Beth Elohim Messianic Synagogue
Parashah# 43Masa’ei (Stages): B’midbar (Numbers 33:1-36:13)
Haftarah: Yirmeyahu (Jeremiah) 2:4-28; 4:1-2
B’rit Chadashah: Ya’akov (James) 4:1-12
Lest the people forget their sins and the kindnesses of the L-rd and the miracles they experienced, G-d orders Moshe to recount the stages knowing how quickly humans tend to forget the “good” experiences and recall the “bad”. This “trip down memory lane” covers the trek from Egypt that represents the secular lifestyle to the Land; deliverance and redemption. There is certainly a valuable lesson in what many mothers told their children; “never forget your upbringing.” Interesting and important to note that all of the “bad” experiences were brought on by their disobedience to G-d!
Let us take a closer look at how Adonai ordered Moshe to orchestrate the taking of the land that has yet to be fully occupied by the Israelites. Keep in mind that the context of “Israel” in this narrative refers to biological Jews. Yet, it is completely applicable to those who consider themselves true believers. Why? Because the biological Jews and we who consist of spiritual and in some cases biological Israelites, are supposed to set the example for right living and worshipping the One True G-d; the G-d of Abraham, Isaac, and Jacob. The final habitation of Israel (the Land) will include all true believers (completed Israelites, NOT completed Jews as we are called by Christians). There is much confusion and misunderstanding about who Israelites are as the same term is used for biological Jews and those who become partakers of the covenants of Israel. This misunderstanding and mistranslation presents a major stumbling block for those seeking the truth of G-d’s Torah. We must read and seek understanding of the whole of G-d’s Torah that makes clear which “group” of Israelites to which the Bible is referring depending on the context of the passage. We also need to know that a true “Jew” is defined by Yahshua in Romans chapters 2-3.
Each place recorded in the recap of the wilderness journey from Egypt to the Land has application to the wilderness journey of every true believer, having a unique significance to the spiritual growth of the Israelites. For example, Num. 33:3 describes how proud the Israelites were when they left Egypt in view of all the Egyptians burying every firstborn. This description of pride is somewhat bothersome. There is no mention that the Israelites felt any compassion for those Egyptians who may have been innocent bystanders caught in the “cross-fire” between G-d and Pharaoh. Was there no sense of sadness among the Israelites as G-d lead them out of Egypt? Is our anger at the realization that many people rebel against G-d’s Torah and will ultimately be lost without true repentance tempered with compassion and search for opportunities to expose them to G-d’s Torah? If not, we need to consider G-d’s compassion towards us to the point of Yahshua’s sacrifice and longsuffering for us to turn our hearts toward “home.”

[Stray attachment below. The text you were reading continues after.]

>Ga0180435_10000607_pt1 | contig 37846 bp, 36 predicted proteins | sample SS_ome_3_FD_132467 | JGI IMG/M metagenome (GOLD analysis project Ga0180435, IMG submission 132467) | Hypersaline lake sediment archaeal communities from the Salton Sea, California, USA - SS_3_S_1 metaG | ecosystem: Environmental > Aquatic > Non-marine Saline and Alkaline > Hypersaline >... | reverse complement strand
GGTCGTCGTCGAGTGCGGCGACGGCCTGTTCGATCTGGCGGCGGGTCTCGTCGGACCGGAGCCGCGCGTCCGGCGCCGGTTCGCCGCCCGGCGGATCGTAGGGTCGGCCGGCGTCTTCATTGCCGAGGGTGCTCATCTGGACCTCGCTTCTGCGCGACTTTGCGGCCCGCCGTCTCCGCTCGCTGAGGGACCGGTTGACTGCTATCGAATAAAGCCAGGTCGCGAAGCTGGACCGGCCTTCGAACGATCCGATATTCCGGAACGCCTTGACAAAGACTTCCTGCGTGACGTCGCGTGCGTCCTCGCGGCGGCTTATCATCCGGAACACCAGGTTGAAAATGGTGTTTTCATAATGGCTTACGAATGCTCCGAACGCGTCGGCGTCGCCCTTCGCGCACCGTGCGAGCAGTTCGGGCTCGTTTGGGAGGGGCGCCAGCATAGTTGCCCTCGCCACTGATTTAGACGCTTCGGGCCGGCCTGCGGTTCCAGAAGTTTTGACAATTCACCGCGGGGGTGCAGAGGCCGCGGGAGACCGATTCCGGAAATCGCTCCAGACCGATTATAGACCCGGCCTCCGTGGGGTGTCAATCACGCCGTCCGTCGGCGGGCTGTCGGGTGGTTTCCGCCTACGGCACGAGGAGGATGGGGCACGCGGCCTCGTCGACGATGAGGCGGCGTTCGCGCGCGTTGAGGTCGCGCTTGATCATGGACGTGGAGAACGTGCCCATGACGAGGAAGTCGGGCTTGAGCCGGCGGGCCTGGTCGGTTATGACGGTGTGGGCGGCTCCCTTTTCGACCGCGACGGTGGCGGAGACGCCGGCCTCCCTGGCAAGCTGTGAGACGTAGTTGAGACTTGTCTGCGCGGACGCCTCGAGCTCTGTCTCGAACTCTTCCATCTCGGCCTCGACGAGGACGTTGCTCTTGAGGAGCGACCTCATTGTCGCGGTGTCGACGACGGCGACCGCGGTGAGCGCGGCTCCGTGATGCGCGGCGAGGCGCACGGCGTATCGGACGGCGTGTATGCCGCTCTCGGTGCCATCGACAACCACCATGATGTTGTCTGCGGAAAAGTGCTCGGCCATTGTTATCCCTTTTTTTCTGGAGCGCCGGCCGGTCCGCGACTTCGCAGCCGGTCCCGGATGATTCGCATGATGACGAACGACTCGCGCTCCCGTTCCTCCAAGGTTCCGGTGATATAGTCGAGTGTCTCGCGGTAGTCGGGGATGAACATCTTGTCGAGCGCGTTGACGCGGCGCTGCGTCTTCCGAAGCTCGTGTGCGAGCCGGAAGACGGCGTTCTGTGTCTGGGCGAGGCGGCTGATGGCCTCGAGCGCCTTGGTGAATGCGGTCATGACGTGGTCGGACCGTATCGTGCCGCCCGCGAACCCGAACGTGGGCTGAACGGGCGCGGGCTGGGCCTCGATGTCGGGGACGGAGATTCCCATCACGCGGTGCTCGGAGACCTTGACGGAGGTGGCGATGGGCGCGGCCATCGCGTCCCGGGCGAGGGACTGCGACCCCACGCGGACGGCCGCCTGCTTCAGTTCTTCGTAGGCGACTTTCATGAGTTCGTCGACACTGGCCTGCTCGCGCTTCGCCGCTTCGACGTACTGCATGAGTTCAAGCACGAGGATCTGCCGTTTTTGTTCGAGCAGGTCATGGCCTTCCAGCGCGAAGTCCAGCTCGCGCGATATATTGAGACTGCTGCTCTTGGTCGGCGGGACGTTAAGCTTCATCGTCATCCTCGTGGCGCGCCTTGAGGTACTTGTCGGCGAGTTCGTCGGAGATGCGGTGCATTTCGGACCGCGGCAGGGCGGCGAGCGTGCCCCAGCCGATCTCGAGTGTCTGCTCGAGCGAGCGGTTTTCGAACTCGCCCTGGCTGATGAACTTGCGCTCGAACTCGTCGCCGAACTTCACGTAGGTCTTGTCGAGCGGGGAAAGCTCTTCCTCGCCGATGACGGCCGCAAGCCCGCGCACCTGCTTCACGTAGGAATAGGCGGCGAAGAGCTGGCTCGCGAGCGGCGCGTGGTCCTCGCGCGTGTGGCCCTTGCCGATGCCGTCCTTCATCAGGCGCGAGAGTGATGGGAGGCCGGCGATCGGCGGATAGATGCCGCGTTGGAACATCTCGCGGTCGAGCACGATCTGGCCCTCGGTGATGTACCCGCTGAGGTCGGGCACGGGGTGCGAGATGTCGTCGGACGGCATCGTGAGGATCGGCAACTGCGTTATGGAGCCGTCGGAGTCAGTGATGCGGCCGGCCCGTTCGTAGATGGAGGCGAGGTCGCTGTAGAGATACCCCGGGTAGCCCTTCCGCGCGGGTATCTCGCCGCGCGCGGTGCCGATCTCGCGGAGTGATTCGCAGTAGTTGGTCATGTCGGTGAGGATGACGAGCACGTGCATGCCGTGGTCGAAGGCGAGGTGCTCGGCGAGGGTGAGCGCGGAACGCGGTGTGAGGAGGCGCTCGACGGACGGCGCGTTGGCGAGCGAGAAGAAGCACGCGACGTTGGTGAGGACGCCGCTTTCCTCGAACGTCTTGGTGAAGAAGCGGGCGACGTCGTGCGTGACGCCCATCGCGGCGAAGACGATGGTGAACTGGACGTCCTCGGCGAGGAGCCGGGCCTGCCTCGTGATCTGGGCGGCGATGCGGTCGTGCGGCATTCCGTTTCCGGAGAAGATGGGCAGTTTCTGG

The first stop was Sukkot (booth). This represents G-d’s provision for His people in every way throughout their and our wilderness journeys. Sukkot is an annually mandated holy convocation (Lev. 23:33). Sukkot also represents G-d’s provision of the Messiah Yahshua who was born during this time of year (Sep-Oct), NOT Christmas! The next stop is Etam which translates as “their bird, or their covering.” These few illustrations help us to understand the importance of recalling all the places to the people during the wandering years. The narrative reminds them of their sinful behaviors at each place in direct contradiction to the names of the places indicating G-d’s presence and provision throughout the journey. This is a lesson for us that in the midst of our “storms” that G-d is with us (Emanuel). We are the ones who must adjust our behaviors and attitudes and draw close to Him so He will draw close to us. James 4:8-10 reads “Draw close to God, and God will draw close to you. Wash your hands, you sinners; purify your hearts, you hypocrites. 9 Let there be tears for the wrong things you have done. Let there be sorrow and deep grief. Let there be sadness instead of laughter, and gloom instead of joy. 10 When you bow down before the Lord and admit your dependence on him, he will lift you up and give you honour.” It would be most beneficial to your study of G-d’s Torah to look up each name of the places at which the Israelites camped and what occurred at each place to understand the significance of the narrative. It is not a difficult process with the availability of computers if you do not have a reference library. For example, if you type in the search bar “meaning of Sukkot in Hebrew” you will find several references with the answer. Similarly, if you honestly and humbly examine the trials in your life, you will most likely be able to identify possible character flaws that could only be corrected by going through that particular trial. Of course, we usually are unaware of the flaws before and during the trial, only realizing them after we have gone through the trial. It is amazing how YHVH/Yahshua teaches us by way of experience. It is the most profound way in which to learn and grow in our relationship to G-d. Reading and memorizing information is one thing; experiential teaching is another, in which the learning tends to be stored in our mental “hardrives” for later use. This reflects the truth of the often overused phrase “been there, done that.”